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Edgar Dewdney memorabilia includes this souvenir card from Westminster Abbey from his visit to his native England in 1890. Family collection.

In January 1906 the Dewdney family experienced two deaths within three days, as Jane`s mother Susan, who was living with the Dewdneys in her early 90s, died on Jan. 27th and then Jane died on Jan. 30th.  Three years later Edgar travelled to England and married Blanche Plantagenet Kemeys-Tynte in Somerset, England.  In his earlier writings and interviews, Edgar said his intention when he left England for Victoria in 1859 was to stay for 10 years, earn the fortune he needed to live comfortably, and then return to his sweetheart who was waiting for him in England.  This led to a false story that Blanche was the sweetheart, and was still waiting for Edgar 50 years later in 1909!  A reason to think they are connected is that Blanche`s father, Charles Kemeys-Tynte, provided Edgar in 1859 with a letter of introduction to Colonial Secretary Edward Bulwer Lytton, who in turn provided Edgar with a letter of introduction to Governor James Douglas which he presented upon arrival in Victoria.  However, British census records indicate that Blanche was born in about 1854, so she would only have been about five years of age when Edgar left England, so she surely could not have been the sweetheart he left behind. Today Edgar Dewdney is remembered mainly in Western Canada, and particularly in British Columbia, his province of first residence and retirement.   He stood out among other men partly because of his height, but also because of his energy, optimism and confidence, his genuine love of outdoor frontier life, and his skills and vision as an engineer.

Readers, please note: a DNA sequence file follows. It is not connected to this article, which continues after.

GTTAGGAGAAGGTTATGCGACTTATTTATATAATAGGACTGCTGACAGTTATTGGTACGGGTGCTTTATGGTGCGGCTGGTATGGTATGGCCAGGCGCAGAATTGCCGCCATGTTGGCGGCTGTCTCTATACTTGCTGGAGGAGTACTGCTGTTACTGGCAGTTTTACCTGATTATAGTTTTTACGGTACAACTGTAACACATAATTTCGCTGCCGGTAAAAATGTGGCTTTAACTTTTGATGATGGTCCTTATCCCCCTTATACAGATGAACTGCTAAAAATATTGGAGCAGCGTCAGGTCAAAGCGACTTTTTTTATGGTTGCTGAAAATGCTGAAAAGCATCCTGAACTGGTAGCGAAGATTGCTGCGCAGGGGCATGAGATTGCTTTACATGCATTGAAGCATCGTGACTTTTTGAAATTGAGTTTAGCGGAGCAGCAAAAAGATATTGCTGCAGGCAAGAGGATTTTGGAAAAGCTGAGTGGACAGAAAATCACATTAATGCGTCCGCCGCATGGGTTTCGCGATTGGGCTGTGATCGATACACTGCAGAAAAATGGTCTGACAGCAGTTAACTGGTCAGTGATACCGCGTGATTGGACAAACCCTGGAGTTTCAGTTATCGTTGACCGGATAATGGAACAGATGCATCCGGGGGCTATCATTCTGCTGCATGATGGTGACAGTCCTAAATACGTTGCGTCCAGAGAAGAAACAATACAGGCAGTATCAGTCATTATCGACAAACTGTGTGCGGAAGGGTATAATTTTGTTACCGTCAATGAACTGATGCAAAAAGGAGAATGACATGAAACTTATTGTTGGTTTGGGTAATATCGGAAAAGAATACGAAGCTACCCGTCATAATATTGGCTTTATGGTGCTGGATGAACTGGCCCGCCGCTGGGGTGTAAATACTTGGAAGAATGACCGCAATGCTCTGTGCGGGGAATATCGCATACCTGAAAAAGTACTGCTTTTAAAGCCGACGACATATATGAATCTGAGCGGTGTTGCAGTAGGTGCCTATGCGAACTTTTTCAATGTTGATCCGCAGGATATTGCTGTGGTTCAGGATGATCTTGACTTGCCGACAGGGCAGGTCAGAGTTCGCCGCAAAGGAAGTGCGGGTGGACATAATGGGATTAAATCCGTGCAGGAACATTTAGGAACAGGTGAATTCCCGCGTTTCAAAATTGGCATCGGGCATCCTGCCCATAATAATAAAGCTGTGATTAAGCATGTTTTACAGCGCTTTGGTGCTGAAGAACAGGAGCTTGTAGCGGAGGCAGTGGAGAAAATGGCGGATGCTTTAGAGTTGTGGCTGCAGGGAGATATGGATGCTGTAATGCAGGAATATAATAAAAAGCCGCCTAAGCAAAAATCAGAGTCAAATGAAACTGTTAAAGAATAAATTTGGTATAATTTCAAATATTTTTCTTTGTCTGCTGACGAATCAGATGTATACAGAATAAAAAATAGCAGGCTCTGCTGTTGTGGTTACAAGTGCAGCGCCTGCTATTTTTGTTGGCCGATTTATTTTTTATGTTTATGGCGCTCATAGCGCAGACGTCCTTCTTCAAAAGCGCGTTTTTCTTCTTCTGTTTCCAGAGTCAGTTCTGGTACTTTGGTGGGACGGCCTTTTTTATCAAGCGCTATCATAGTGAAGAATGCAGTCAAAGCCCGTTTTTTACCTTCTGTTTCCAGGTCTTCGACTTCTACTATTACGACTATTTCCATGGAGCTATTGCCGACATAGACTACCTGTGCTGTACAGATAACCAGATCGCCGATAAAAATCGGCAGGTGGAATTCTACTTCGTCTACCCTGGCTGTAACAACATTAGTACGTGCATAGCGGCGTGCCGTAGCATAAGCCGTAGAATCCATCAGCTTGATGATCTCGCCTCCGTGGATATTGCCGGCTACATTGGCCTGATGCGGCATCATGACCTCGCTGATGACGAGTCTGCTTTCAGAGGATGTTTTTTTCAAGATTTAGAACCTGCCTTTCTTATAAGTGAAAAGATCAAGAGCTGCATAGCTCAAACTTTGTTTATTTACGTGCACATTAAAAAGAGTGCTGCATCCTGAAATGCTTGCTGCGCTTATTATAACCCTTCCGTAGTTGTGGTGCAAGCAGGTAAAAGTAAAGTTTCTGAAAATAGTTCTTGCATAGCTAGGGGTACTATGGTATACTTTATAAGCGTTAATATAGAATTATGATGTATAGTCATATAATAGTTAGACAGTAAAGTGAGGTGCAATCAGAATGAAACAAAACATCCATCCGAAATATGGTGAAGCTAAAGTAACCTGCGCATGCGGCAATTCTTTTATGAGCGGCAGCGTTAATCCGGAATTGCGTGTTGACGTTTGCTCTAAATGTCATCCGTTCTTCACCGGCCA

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Edgar as Lieutenant Governor of B.C. in 1893.   Family photo

He was the type of leader that people chose to name things after, like the municipality of Dewdney, Mount Dewdney, Dewdney Peak, Dewdney Creek, the Dewdney Trunk Road, Dewdney electoral constituency, Dewdney Schools, Dewdney Avenue in Regina and, most importantly, the Dewdney Trail.   And the City of Trail is named after Trail Creek, which in turn was named after the Dewdney Trail.  The City of Fernie is named after William Fernie, who was a foreman of Edgar`s in building the trail through the Kootenays.   Allison Pass at the top of the Hope-Princeton highway is named after Edgar`s brother-in-law John Fall Allison.